BGV’s Eric Benhamou on Investing, Leadership, and the Future of FoodTech

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Eric Benhamou is the Founder and General Partner of Benhamou Global Ventures (BGV), a venture capital firm based in Silicon Valley. He’s a business leader with 40 years of experience and a wealth of knowledge about corporate management and investing in early-stage startups. Eric is also a lead investor of Blendid and member of our Board of Directors. 

Considering his extensive experience running and advising businesses, we knew Eric would have great insight into how companies — and particularly startups — can survive the choppy waters of the COVID-19 pandemic. We connected with Eric to discuss his approach to investing and how the pandemic will impact the venture capital industry. We also talked about why he thinks Blendid is uniquely positioned to thrive in the post–COVID-19 world of foodtech.

Watch the full conversation between Eric Benhamou and Covahne Michaels, Blendid’s VP of Marketing. You can also read a condensed version of the conversation below.

Before you founded BGV, you spent decades leading companies at all stages of growth. What lessons from your leadership experience do you pass along to young founders?

Young founders, particularly today, must get a lot of things right in order to get a business off the ground. You have to assemble a team and build a product. You also need a clear understanding of the market and to make sure you’re solving a truly compelling problem.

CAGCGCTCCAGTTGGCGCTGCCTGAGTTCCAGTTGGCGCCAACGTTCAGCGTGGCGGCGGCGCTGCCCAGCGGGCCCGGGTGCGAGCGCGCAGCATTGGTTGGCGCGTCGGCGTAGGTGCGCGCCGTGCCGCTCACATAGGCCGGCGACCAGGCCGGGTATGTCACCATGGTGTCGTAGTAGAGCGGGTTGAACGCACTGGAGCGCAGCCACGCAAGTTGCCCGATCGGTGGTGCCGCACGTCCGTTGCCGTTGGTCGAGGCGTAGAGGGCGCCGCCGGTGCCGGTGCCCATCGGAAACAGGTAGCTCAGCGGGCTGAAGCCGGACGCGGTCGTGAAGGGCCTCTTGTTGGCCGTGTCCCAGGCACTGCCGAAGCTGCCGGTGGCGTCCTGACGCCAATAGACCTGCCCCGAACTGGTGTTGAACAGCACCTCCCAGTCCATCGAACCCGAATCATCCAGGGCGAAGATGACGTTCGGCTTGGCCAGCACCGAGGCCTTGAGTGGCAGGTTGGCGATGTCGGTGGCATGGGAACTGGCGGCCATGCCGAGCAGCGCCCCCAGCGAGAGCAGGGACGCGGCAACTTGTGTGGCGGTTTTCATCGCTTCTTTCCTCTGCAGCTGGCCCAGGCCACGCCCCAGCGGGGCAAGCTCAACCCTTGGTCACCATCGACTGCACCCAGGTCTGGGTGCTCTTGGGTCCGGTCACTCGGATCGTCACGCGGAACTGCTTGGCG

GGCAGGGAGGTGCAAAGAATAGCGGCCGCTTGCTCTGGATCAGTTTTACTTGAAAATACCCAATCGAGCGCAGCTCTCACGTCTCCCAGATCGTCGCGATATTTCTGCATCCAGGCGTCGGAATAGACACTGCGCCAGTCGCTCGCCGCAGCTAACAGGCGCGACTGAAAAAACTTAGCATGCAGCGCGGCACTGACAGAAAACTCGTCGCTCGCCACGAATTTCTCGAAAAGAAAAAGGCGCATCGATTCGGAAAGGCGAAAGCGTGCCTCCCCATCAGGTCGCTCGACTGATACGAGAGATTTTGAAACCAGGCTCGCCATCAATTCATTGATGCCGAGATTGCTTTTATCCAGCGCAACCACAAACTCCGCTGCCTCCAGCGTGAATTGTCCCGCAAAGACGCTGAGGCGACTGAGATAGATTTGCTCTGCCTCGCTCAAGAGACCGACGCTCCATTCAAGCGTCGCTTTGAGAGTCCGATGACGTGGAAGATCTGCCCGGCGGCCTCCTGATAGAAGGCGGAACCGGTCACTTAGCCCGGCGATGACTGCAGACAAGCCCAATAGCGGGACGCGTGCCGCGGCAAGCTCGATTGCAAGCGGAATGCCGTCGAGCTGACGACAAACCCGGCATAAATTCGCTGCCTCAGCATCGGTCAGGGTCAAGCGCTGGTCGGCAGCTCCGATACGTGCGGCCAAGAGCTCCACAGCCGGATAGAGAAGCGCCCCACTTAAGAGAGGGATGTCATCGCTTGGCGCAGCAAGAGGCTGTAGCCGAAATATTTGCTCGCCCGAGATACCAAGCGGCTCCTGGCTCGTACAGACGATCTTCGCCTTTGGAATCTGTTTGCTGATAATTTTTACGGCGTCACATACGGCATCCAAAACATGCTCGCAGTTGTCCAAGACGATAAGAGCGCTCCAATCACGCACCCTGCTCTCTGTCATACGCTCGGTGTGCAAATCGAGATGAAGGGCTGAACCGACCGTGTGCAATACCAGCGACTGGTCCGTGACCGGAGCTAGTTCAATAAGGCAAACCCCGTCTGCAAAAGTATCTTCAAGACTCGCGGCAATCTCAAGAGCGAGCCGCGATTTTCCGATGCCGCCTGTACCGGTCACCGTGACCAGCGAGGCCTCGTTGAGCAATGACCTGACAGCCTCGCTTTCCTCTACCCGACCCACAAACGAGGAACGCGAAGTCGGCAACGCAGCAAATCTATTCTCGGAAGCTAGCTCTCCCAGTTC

A key lesson I share with young founders is that you cannot afford to be wrong about the fundamental trends of the market: market size, timing, or inflection. Founders can recover from many mistakes (such as product design, packaging, and pricing) — but they cannot recover from fundamentally misreading the market structure or timing.

Can you tell us about BGV’s approach to investing?

BGV is a thesis-driven firm. We don’t invest in a space purely based on instinct or because we like the entrepreneur, though that’s not to say we don’t pay attention to the entrepreneur. BGV invests primarily because we have formed views and convictions about what the market inflection and technology trends will look like in a few years’ time. These views help us build a portfolio of companies who are aligned with our thesis.

You’ve chosen to be a very active investor in many of your investment companies, including ours. How can that approach help the companies in BGV’s portfolio prevail during difficult times?

We want to be as helpful as possible to our CEOs and make sure they don’t repeat mistakes we’ve made when we were running companies. The situation today is somewhat unprecedented, but it’s common for economic shocks to occur every few years. Right now, many teams have to make significant adjustments. We want to be side by side with our founders to help them with these choices.

Young companies are particularly vulnerable to big market downturns. They must be nimble and make rapid adjustments to their spend, their positioning, and their go-to-market approach. CEOs and founders need to be able to count on involved investors who deeply understand their business, who can serve as consultants and inject creative ideas into the process. That’s the role our investment team chooses to hold.

Will or has COVID-19 changed your approach to investing? If so, what industries do you believe will see the most growth in the near future?

We were already a staunch believer in the digital transformation wave across enterprises and across industries. Post–COVID-19, we believe a few trends will accelerate even faster than we initially believed. Those include intelligent automation, contactless solutions, ease of consumption, and working from home.